Thursday was Museum Day for us. We saw Foam, the photography museum (which had a fascinating exhibit of images from the New York Times Magazine), the Van Gogh Museum, Rembrandthuis, and the Anne Frankhuis.
The Van Gogh Museum is similar to the Picasso museum in Barcelona, in that it displays a chronological progression of his work, emphasizing the early pieces. It, too, is missing some of the most well-known paintings, such as Starry Night and Self-Portrait with Bandaged Ear; but that's standard for any major artist's collective display. It was interesting to read about his self-promotion and constant failure; it did make me wonder how that contributed to the degree of his mental illness overall. We didn't buy tickets for any of these museums in advance, but had no trouble getting right in to any of them.
We did buy our tickets for the Anne Frankhuis in advance, and, upon seeing the line snaking around the building, were quite glad we did. It is a powerful place, and I highly recommend any visitor to Amsterdam take the time to see it. I haven't read her diary since I was 9 or 10, but Paul read it just a couple of years ago. I wish I'd read it closer to our trip, but the museum does a good job describing the house as she knew it, the life they led during hiding, and offers pertinent excerpts from her diary throughout the house.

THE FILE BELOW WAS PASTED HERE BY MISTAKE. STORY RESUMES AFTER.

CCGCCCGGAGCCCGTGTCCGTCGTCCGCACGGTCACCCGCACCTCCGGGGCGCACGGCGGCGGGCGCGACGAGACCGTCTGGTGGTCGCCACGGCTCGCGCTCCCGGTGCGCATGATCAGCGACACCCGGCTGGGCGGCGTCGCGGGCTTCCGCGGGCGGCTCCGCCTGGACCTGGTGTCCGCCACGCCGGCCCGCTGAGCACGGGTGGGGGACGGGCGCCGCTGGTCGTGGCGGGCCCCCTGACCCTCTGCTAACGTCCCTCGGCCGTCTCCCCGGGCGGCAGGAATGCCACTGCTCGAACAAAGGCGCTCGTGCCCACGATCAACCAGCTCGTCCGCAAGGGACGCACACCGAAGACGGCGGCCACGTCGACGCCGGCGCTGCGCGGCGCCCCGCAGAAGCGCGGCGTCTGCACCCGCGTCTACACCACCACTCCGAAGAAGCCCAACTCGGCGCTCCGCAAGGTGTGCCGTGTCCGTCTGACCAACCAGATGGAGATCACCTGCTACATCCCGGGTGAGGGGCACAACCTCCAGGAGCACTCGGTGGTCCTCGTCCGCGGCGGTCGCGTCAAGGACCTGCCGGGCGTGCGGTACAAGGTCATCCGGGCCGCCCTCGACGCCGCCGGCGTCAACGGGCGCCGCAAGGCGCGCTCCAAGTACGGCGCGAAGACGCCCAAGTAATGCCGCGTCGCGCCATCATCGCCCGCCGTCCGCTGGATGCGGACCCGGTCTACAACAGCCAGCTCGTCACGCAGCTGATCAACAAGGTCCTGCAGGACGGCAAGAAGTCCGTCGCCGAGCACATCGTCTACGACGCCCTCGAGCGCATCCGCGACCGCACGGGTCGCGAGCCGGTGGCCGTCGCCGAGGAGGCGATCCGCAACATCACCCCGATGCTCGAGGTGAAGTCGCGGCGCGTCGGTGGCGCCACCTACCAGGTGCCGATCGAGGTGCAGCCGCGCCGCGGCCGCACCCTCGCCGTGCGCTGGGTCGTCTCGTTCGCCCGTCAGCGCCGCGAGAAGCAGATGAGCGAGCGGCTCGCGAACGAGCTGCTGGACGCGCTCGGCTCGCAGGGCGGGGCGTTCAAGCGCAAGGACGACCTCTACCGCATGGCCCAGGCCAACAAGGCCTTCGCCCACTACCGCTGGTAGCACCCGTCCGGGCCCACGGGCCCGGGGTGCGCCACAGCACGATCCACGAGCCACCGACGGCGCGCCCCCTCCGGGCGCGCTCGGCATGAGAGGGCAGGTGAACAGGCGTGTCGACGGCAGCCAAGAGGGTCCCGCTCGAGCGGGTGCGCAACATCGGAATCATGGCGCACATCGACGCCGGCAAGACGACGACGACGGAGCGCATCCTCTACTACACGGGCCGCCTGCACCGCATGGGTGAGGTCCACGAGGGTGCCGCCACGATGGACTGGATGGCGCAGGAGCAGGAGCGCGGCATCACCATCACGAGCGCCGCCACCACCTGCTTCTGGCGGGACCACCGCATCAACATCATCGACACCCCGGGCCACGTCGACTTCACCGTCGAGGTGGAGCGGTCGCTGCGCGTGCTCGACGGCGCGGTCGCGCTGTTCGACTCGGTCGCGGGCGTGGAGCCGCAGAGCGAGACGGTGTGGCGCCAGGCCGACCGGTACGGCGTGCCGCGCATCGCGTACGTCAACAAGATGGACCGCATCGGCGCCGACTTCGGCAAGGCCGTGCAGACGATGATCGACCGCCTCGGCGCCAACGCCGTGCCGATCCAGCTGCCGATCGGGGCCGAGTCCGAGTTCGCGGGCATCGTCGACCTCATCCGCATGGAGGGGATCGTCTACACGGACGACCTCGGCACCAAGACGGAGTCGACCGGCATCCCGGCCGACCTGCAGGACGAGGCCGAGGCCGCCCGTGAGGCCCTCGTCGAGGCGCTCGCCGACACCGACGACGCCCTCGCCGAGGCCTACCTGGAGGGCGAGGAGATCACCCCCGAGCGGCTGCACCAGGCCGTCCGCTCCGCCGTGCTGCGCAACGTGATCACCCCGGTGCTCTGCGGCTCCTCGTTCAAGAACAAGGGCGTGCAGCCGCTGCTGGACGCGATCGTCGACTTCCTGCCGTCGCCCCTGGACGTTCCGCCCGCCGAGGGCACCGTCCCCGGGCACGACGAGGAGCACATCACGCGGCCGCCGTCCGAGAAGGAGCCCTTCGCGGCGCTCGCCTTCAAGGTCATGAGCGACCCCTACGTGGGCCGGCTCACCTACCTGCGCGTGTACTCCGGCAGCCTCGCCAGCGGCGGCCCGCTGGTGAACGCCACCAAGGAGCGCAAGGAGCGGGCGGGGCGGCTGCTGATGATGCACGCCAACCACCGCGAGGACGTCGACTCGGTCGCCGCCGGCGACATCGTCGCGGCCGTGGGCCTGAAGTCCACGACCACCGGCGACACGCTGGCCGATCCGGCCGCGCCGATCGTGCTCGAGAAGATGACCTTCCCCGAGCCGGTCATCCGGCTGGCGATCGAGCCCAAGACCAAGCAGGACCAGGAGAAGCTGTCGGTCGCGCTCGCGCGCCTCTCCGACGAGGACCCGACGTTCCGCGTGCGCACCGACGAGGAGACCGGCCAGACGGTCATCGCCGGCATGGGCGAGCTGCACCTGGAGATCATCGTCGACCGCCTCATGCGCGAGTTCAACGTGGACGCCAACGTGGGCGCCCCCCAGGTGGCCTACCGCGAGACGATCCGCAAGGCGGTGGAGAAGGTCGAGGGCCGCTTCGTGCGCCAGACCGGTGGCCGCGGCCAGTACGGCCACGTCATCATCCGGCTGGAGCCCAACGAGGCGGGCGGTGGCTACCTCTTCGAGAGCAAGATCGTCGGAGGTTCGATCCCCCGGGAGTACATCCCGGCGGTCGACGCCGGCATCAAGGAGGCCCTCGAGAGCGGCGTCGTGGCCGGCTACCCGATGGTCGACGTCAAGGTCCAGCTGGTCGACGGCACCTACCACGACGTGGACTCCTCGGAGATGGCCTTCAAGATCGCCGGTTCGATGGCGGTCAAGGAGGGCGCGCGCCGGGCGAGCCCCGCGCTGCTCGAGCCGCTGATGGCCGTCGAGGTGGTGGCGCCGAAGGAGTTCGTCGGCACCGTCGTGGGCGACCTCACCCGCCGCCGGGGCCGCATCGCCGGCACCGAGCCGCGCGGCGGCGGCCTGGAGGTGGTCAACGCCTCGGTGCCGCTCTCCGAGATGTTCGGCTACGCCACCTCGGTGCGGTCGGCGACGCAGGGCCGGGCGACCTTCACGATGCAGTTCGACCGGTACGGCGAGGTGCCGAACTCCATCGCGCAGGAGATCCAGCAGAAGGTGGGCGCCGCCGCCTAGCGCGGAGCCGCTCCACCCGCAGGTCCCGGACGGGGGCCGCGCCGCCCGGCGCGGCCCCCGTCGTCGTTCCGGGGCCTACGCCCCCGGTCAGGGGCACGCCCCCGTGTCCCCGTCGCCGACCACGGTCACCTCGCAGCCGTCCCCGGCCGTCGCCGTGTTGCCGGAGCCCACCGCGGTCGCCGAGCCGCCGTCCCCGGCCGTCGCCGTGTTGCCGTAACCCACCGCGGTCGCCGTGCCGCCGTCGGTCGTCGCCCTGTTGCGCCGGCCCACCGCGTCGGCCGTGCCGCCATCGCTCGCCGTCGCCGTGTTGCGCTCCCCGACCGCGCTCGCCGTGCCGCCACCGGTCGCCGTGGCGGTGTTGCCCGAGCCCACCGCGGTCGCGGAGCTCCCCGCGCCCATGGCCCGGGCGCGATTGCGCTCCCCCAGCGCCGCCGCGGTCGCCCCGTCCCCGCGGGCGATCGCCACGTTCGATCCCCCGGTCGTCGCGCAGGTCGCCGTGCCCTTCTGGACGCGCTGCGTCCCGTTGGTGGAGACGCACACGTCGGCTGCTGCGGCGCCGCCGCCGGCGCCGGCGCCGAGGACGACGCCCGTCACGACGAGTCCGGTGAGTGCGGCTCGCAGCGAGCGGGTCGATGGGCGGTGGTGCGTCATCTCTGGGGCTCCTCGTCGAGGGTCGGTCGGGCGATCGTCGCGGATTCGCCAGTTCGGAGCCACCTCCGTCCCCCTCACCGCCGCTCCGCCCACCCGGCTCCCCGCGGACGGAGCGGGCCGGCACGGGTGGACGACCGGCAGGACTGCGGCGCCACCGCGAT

On to the Rembrandthuis; the only one to allow pictures!
The museum is set up in the house Rembrandt lived in from 1639-1656, and has been re-furnished and re-decorated as closely to his residency as possible.
I love the detailing on the tile work!
Rembrandt's printing press. I thought it was interesting that he made most of his own prints, contrary to artists with apprentices and workshops that did that for them.
Windows from the landing overlooking the ground floor room and front door.
The largest, brightest room in the house was his studio, and I was envious immediately! A spacious, airy room with incredible natural lighting, any artist would kill for that set-up!
The room was redecorated based on a self-portrait he painted in this room.
Stove in the studio.
Rembrandt's collection of still-life artifacts. A thorough catalogue of his possessions was made in 1656, when the artist went bankrupt. This catalog both aided in the re-furnishing of the house and gives us a clear reason as to why an artist who was successful in his own time went bankrupt. Most of Rembrandt's money went into funding his collection; some of the rare items (particularly African items like spears and shields and natural items such as tortoiseshells and taxidermied exotics) would have been extremely costly for him to own.
An etching of a windmill scene.